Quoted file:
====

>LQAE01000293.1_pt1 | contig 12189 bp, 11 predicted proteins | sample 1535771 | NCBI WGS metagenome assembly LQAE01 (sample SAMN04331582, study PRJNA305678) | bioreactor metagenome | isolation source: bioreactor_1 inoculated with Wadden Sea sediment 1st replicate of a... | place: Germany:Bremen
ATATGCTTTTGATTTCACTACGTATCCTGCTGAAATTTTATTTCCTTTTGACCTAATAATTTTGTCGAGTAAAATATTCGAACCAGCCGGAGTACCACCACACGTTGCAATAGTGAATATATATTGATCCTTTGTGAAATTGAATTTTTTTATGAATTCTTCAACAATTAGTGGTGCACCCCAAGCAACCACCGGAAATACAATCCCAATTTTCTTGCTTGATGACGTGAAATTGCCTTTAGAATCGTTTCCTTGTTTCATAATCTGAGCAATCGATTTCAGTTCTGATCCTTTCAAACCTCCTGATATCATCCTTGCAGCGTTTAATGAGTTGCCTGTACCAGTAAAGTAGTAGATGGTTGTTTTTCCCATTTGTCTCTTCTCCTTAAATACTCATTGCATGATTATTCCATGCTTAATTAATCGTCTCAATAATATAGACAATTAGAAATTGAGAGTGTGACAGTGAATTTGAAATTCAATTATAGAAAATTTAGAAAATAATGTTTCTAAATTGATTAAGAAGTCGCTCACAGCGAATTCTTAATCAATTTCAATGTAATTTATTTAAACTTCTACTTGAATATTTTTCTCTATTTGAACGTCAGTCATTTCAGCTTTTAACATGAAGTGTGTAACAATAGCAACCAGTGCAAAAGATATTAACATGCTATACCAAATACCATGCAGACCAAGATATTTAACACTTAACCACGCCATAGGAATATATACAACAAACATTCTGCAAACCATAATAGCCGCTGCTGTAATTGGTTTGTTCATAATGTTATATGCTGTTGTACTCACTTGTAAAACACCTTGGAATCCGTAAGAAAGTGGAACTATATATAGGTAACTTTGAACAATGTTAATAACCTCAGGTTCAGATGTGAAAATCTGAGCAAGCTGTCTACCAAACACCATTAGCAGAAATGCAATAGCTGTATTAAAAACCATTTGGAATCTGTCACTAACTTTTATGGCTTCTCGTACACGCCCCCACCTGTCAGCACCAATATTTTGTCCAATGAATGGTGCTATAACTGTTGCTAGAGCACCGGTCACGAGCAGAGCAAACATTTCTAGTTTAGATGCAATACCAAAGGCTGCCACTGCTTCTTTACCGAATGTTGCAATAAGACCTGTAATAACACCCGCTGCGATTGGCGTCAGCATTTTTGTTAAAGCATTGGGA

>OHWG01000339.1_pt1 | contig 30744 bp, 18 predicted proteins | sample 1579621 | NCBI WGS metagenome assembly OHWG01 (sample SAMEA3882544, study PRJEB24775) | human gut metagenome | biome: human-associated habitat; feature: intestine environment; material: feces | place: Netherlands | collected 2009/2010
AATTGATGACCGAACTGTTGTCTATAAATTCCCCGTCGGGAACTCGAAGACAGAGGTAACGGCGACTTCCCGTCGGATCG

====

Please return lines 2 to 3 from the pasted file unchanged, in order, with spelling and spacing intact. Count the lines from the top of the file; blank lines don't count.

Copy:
ATATGCTTTTGATTTCACTACGTATCCTGCTGAAATTTTATTTCCTTTTGACCTAATAATTTTGTCGAGTAAAATATTCGAACCAGCCGGAGTACCACCACACGTTGCAATAGTGAATATATATTGATCCTTTGTGAAATTGAATTTTTTTATGAATTCTTCAACAATTAGTGGTGCACCCCAAGCAACCACCGGAAATACAATCCCAATTTTCTTGCTTGATGACGTGAAATTGCCTTTAGAATCGTTTCCTTGTTTCATAATCTGAGCAATCGATTTCAGTTCTGATCCTTTCAAACCTCCTGATATCATCCTTGCAGCGTTTAATGAGTTGCCTGTACCAGTAAAGTAGTAGATGGTTGTTTTTCCCATTTGTCTCTTCTCCTTAAATACTCATTGCATGATTATTCCATGCTTAATTAATCGTCTCAATAATATAGACAATTAGAAATTGAGAGTGTGACAGTGAATTTGAAATTCAATTATAGAAAATTTAGAAAATAATGTTTCTAAATTGATTAAGAAGTCGCTCACAGCGAATTCTTAATCAATTTCAATGTAATTTATTTAAACTTCTACTTGAATATTTTTCTCTATTTGAACGTCAGTCATTTCAGCTTTTAACATGAAGTGTGTAACAATAGCAACCAGTGCAAAAGATATTAACATGCTATACCAAATACCATGCAGACCAAGATATTTAACACTTAACCACGCCATAGGAATATATACAACAAACATTCTGCAAACCATAATAGCCGCTGCTGTAATTGGTTTGTTCATAATGTTATATGCTGTTGTACTCACTTGTAAAACACCTTGGAATCCGTAAGAAAGTGGAACTATATATAGGTAACTTTGAACAATGTTAATAACCTCAGGTTCAGATGTGAAAATCTGAGCAAGCTGTCTACCAAACACCATTAGCAGAAATGCAATAGCTGTATTAAAAACCATTTGGAATCTGTCACTAACTTTTATGGCTTCTCGTACACGCCCCCACCTGTCAGCACCAATATTTTGTCCAATGAATGGTGCTATAACTGTTGCTAGAGCACCGGTCACGAGCAGAGCAAACATTTCTAGTTTAGATGCAATACCAAAGGCTGCCACTGCTTCTTTACCGAATGTTGCAATAAGACCTGTAATAACACCCGCTGCGATTGGCGTCAGCATTTTTGTTAAAGCATTGGGA

>OHWG01000339.1_pt1 | contig 30744 bp, 18 predicted proteins | sample 1579621 | NCBI WGS metagenome assembly OHWG01 (sample SAMEA3882544, study PRJEB24775) | human gut metagenome | biome: human-associated habitat; feature: intestine environment; material: feces | place: Netherlands | collected 2009/2010